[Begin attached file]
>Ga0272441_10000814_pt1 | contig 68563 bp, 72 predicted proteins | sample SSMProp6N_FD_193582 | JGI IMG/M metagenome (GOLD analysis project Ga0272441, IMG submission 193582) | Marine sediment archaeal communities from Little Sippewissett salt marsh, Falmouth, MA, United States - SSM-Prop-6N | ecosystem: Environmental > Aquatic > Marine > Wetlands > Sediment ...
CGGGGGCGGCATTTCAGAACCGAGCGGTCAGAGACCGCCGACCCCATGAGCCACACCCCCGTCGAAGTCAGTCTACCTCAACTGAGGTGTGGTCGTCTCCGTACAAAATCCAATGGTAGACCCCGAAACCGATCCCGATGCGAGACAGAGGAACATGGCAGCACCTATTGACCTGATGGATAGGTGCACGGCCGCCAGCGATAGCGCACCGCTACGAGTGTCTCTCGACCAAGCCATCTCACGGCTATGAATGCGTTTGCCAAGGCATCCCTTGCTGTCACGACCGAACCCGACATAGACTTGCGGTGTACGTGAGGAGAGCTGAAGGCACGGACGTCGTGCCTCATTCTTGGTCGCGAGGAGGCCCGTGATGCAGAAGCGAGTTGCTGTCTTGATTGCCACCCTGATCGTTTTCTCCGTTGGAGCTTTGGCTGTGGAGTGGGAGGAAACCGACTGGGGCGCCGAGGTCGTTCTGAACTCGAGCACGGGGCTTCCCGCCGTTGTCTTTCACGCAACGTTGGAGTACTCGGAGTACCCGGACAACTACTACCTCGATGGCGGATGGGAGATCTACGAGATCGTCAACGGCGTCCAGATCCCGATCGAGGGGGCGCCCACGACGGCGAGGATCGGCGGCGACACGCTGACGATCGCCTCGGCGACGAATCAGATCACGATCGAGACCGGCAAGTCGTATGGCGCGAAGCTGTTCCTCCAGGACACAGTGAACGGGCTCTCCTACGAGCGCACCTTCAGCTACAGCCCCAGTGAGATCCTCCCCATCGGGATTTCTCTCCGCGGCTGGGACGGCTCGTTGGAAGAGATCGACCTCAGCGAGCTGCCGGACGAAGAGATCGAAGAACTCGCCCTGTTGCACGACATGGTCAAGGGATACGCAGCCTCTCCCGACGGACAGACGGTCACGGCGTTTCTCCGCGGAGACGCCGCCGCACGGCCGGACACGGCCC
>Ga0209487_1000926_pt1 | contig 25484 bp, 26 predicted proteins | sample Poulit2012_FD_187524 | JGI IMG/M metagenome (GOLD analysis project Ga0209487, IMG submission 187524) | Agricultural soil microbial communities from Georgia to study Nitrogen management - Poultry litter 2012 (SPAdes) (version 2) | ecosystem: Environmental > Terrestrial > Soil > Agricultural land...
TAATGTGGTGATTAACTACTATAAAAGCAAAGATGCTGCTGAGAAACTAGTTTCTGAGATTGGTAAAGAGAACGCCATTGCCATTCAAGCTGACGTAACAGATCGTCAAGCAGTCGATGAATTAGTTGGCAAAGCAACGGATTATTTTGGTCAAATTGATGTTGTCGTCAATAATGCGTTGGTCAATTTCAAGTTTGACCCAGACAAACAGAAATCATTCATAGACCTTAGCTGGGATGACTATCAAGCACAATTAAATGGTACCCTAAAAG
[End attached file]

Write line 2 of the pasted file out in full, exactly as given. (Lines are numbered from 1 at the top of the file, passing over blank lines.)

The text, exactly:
CGGGGGCGGCATTTCAGAACCGAGCGGTCAGAGACCGCCGACCCCATGAGCCACACCCCCGTCGAAGTCAGTCTACCTCAACTGAGGTGTGGTCGTCTCCGTACAAAATCCAATGGTAGACCCCGAAACCGATCCCGATGCGAGACAGAGGAACATGGCAGCACCTATTGACCTGATGGATAGGTGCACGGCCGCCAGCGATAGCGCACCGCTACGAGTGTCTCTCGACCAAGCCATCTCACGGCTATGAATGCGTTTGCCAAGGCATCCCTTGCTGTCACGACCGAACCCGACATAGACTTGCGGTGTACGTGAGGAGAGCTGAAGGCACGGACGTCGTGCCTCATTCTTGGTCGCGAGGAGGCCCGTGATGCAGAAGCGAGTTGCTGTCTTGATTGCCACCCTGATCGTTTTCTCCGTTGGAGCTTTGGCTGTGGAGTGGGAGGAAACCGACTGGGGCGCCGAGGTCGTTCTGAACTCGAGCACGGGGCTTCCCGCCGTTGTCTTTCACGCAACGTTGGAGTACTCGGAGTACCCGGACAACTACTACCTCGATGGCGGATGGGAGATCTACGAGATCGTCAACGGCGTCCAGATCCCGATCGAGGGGGCGCCCACGACGGCGAGGATCGGCGGCGACACGCTGACGATCGCCTCGGCGACGAATCAGATCACGATCGAGACCGGCAAGTCGTATGGCGCGAAGCTGTTCCTCCAGGACACAGTGAACGGGCTCTCCTACGAGCGCACCTTCAGCTACAGCCCCAGTGAGATCCTCCCCATCGGGATTTCTCTCCGCGGCTGGGACGGCTCGTTGGAAGAGATCGACCTCAGCGAGCTGCCGGACGAAGAGATCGAAGAACTCGCCCTGTTGCACGACATGGTCAAGGGATACGCAGCCTCTCCCGACGGACAGACGGTCACGGCGTTTCTCCGCGGAGACGCCGCCGCACGGCCGGACACGGCCC